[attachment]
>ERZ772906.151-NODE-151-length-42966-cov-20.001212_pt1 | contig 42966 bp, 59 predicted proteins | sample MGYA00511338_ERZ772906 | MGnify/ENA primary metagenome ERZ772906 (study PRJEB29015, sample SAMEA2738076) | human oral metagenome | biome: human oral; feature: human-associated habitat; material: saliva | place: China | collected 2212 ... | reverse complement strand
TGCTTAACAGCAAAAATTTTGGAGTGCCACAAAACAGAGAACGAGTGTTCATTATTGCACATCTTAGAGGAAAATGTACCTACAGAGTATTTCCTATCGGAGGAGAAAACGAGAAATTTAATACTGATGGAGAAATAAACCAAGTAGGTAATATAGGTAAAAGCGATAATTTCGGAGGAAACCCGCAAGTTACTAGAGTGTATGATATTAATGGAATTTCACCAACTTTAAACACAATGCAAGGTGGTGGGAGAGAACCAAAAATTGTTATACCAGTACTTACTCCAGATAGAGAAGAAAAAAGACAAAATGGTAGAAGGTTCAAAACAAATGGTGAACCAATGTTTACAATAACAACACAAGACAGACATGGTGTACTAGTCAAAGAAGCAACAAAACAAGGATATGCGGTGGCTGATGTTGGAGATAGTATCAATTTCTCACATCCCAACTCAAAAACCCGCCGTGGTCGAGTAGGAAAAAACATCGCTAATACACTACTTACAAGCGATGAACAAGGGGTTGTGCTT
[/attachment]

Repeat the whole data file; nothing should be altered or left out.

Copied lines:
>ERZ772906.151-NODE-151-length-42966-cov-20.001212_pt1 | contig 42966 bp, 59 predicted proteins | sample MGYA00511338_ERZ772906 | MGnify/ENA primary metagenome ERZ772906 (study PRJEB29015, sample SAMEA2738076) | human oral metagenome | biome: human oral; feature: human-associated habitat; material: saliva | place: China | collected 2212 ... | reverse complement strand
TGCTTAACAGCAAAAATTTTGGAGTGCCACAAAACAGAGAACGAGTGTTCATTATTGCACATCTTAGAGGAAAATGTACCTACAGAGTATTTCCTATCGGAGGAGAAAACGAGAAATTTAATACTGATGGAGAAATAAACCAAGTAGGTAATATAGGTAAAAGCGATAATTTCGGAGGAAACCCGCAAGTTACTAGAGTGTATGATATTAATGGAATTTCACCAACTTTAAACACAATGCAAGGTGGTGGGAGAGAACCAAAAATTGTTATACCAGTACTTACTCCAGATAGAGAAGAAAAAAGACAAAATGGTAGAAGGTTCAAAACAAATGGTGAACCAATGTTTACAATAACAACACAAGACAGACATGGTGTACTAGTCAAAGAAGCAACAAAACAAGGATATGCGGTGGCTGATGTTGGAGATAGTATCAATTTCTCACATCCCAACTCAAAAACCCGCCGTGGTCGAGTAGGAAAAAACATCGCTAATACACTACTTACAAGCGATGAACAAGGGGTTGTGCTT